Posted byShane Simmons
Posted onApril 17, 2017
As a home owner, I have had to remove a broad range of dead critters from the property over the last couple of decades. The day we moved in, there was a dead baby bird on our doormat. On the roof, I discovered several years’ worth of raven and crow victims, and had to spend a couple of hours removing half-eaten pigeons and pigeon parts.
Then there was the dead mouse. And the dead rat. And fragments of a skull that likely once belonged to the squirrel prey of the predatory orange tabby that used to live next door. His kills were legion, and I still dread ever having a look at what might be stored and desiccated behind our backyard hedge.
With the spring thaw and the receding snow comes the revelation of the new crop of trash and remains that got buried in the winter. Today, I found a candidate for most exotic corpse yet excavated on my land.
A squid. An entire dead squid, about the size of my hand. I’ll be removing him once he finishes melting out of the layer of ice.
Bear in mind, I’m in Montreal. Miles from the water. And squids are not local.
Obviously, this came from a fish shop. I imagine someone bought it, decided they didn’t really know how to prepare it, and then threw it away once it started to go off. Then it got fished out of the trash by an animal looking for an easy meal. One of the squirrels, or perhaps another urban-wildlife scavenger, moved it to the side of my house before deciding it, too, didn’t fancy squid after all. At that point it was dropped in the snow, covered over, and preserved for me to discover in March.
So, y’know, yuck.
I’d rather have more chunks of pigeons to sweep off the roof. I am not looking forward to scraping up this slimy, gooey cephalopod. I’m also not looking forward to the flashbacks the next time I order a plate of calamari.
“Damn you, 2016!” shouted the mountain range of cocaine and the ocean of alcohol ingested in the ‘70s and ‘80s. Snickering between themselves, they slunk away to the back of the gathered mournful crowd, who were again lamenting how the cursed year had robbed them of another celebrated celebrity.
Remember when Groucho Marx died within a few days of Elvis Presley? Everybody was so upset about the bloated icon, destroyed at a young age by an overindulgence in drugs and fatty foods, they paid no attention to the passing of a true master of the language and a writer of extraordinary wit and intelligence. Thankfully the internet allows us to act as our own media filter now and we can focus on the stories that matter most to us, if nobody else.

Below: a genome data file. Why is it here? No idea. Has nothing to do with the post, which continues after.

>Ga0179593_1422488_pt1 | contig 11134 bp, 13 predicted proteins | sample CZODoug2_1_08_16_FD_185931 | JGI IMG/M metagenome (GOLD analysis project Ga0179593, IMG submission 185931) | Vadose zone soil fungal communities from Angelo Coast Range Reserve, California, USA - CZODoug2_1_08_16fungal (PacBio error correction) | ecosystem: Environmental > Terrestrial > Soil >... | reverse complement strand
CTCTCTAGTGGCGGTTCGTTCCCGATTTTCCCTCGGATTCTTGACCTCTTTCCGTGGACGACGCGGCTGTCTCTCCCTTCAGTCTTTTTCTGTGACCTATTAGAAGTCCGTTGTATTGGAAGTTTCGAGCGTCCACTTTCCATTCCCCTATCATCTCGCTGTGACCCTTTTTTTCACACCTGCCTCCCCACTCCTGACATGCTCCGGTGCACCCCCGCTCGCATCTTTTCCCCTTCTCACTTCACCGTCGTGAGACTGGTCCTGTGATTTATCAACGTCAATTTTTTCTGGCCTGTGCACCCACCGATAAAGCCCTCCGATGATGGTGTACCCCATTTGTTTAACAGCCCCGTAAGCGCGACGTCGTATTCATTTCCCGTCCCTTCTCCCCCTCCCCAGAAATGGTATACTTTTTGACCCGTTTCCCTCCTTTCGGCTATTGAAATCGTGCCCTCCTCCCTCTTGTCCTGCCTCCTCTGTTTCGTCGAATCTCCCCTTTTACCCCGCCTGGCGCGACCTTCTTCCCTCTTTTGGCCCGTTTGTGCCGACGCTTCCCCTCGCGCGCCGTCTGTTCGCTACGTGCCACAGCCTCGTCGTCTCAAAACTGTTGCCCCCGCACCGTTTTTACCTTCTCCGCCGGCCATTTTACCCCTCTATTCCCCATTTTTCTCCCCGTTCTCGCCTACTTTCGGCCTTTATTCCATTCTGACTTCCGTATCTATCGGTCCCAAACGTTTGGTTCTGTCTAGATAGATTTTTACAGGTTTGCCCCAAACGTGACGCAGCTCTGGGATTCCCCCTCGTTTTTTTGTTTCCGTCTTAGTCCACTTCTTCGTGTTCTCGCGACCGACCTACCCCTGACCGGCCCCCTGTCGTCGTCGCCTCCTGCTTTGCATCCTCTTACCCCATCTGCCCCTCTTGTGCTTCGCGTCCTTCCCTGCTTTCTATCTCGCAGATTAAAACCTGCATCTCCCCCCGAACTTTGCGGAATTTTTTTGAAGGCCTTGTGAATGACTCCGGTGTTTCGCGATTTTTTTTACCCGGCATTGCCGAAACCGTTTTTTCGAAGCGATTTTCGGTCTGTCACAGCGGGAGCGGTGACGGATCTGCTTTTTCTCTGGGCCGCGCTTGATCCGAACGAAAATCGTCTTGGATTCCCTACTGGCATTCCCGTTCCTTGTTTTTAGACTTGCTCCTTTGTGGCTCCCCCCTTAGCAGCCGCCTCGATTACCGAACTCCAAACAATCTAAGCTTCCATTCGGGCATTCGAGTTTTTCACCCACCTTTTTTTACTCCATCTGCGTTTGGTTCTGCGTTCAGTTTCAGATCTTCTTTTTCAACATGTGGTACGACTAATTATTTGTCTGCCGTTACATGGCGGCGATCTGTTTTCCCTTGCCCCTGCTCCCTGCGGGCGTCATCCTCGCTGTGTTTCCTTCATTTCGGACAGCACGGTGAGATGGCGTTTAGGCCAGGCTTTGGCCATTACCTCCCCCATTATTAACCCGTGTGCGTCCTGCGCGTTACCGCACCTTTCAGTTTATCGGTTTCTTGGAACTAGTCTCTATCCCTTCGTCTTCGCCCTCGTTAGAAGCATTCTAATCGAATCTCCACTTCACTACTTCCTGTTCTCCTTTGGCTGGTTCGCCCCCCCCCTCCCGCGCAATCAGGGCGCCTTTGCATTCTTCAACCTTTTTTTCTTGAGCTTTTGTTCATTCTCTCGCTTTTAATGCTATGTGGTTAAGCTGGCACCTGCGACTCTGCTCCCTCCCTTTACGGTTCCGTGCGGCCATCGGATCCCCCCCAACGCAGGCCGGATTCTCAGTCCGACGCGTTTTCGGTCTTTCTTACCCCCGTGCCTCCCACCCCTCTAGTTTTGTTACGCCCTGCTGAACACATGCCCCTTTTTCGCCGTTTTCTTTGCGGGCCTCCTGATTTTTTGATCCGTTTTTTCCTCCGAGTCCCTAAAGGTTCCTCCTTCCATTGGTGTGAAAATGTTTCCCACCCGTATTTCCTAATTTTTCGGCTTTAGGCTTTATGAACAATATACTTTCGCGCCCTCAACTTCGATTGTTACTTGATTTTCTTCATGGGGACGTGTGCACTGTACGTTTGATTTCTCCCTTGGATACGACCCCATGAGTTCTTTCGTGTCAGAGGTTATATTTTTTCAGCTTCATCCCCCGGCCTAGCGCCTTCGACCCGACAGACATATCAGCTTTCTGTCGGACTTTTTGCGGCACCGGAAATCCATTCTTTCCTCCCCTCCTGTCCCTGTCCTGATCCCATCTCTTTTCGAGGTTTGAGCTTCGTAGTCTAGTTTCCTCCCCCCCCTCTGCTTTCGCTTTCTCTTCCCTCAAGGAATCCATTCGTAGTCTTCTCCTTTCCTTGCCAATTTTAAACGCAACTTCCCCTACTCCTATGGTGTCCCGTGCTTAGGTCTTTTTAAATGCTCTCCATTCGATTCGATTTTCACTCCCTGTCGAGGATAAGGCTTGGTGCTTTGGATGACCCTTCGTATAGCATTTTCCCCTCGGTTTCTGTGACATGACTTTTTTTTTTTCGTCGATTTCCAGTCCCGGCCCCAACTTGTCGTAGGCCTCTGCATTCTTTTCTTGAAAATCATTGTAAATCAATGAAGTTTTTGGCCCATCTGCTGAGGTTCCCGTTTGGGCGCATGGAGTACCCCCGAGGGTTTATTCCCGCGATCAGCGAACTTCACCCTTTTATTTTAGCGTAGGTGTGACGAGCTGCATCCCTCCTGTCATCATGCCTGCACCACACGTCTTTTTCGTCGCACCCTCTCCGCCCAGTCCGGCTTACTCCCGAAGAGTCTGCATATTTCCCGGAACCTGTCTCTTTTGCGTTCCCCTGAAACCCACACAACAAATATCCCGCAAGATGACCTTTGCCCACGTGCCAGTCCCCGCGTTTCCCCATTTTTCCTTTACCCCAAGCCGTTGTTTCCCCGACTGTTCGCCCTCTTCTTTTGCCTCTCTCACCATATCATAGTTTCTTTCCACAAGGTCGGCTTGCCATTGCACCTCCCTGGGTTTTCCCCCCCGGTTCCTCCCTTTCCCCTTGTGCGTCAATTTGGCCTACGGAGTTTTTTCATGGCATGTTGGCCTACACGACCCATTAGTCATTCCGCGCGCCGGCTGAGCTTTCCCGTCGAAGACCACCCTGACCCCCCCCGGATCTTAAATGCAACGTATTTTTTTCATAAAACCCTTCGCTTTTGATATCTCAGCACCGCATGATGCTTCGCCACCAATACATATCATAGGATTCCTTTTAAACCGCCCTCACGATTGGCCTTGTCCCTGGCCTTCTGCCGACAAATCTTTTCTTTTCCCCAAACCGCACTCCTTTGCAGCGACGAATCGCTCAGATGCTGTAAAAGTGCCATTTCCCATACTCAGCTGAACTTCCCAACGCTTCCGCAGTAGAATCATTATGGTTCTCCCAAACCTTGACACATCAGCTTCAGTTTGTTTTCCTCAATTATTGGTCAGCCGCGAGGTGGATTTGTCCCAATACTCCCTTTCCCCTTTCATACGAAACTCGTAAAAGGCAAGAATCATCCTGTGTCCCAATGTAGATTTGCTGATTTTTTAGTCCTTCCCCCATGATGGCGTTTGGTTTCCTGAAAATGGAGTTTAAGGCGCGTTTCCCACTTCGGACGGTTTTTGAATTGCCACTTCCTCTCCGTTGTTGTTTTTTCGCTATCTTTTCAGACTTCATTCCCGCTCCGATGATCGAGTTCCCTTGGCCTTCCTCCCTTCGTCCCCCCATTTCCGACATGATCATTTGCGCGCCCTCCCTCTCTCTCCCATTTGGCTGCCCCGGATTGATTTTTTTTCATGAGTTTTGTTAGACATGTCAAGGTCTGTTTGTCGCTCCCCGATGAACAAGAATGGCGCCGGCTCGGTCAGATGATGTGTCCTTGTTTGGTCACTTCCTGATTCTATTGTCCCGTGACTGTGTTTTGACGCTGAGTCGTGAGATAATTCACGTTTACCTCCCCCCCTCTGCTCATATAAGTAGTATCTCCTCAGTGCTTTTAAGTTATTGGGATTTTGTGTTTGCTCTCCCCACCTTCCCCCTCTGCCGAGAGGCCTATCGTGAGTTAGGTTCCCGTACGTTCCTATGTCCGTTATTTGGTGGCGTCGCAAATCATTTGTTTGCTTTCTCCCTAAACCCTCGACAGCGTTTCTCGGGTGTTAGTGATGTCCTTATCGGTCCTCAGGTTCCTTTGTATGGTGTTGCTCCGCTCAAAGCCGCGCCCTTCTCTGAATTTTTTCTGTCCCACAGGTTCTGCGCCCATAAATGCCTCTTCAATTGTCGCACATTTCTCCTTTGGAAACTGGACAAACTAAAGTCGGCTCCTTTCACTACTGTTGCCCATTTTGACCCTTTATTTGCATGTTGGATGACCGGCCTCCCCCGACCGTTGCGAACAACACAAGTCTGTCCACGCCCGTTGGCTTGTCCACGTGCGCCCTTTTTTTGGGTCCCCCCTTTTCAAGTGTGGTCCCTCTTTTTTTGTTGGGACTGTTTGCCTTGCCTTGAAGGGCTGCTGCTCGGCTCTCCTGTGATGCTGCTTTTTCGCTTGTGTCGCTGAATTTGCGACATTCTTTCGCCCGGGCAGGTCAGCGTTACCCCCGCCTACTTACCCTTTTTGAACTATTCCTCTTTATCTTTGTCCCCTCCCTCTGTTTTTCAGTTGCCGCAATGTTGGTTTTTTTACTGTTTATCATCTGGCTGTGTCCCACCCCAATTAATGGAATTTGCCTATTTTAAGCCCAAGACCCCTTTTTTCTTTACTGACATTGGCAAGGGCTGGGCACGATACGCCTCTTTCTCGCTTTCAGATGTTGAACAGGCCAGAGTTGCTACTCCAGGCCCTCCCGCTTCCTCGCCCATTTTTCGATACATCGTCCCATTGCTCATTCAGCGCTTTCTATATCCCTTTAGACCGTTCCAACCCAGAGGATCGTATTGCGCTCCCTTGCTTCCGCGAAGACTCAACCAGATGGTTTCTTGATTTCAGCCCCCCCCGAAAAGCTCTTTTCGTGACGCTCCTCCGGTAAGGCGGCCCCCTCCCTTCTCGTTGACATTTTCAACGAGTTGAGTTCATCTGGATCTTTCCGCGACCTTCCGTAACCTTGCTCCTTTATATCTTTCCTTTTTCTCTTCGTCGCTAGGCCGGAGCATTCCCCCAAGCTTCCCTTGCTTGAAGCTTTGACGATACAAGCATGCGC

Richard Adams, it was announced today, died on Christmas Eve at the age of 96. Hardly unexpected so late in the game, it’s still a blow to fans of his classic novels such as Watership Down and The Plague Dogs. I was thinking of him only a couple of days ago, noting his advanced age on his Wikipedia entry, not realizing he was already dead. Like a lot of celebrities who are less in the public eye—writers in particular—word of their passing often comes days after the fact, once the family or representation issue a statement.
Watership Down remains one of my all-time favourite novels. I haven’t actually read The Plague Dogs because I saw the movie (adapted by the same animation studio that made the brutal film version of Watership) and it kicked the shit out of me. In my 40s. I recommend exposing your children to Adams’s animal-centric stories as early as you can. They’ll be traumatized in all the important ways children should be traumatized while preparing themselves for a vicious, merciless world.
But, of course, stealing all the headlines is a competing celebrity death that eclipses all others. Because she was in Star Wars.
I like Carrie Fisher. I’ve read a couple of her books. She was a reliable Hollywood script doctor and occasional actor, who showed up for mostly small roles in a variety of non-Star Wars related films. But let’s be honest. We’re mostly surprised she lasted this long.
Back when it was popular to do so, Carrie Fisher snorted ALL the coke. Drank ALL the booze. Did ALL the rehab. It’s astonishing she survived the 20th century at all. And even though she was the picture of health in Rogue One (it’s like she hadn’t aged at all), the fact that her body finally gave out in the wake of all her old bad habits should shock absolutely no one.
Callously, my greatest concern is how much rewriting this is going to inflict on the current trilogy. Not that there was much story to The Force Awakens, but if the writers have been doing their job and stepping up their game for episodes VIII and IX, Leia may have actually been part of a real character arc, now cut short. It’s a bad blow to the franchise in general and, I expect, Fisher in particular.
Here’s my fix: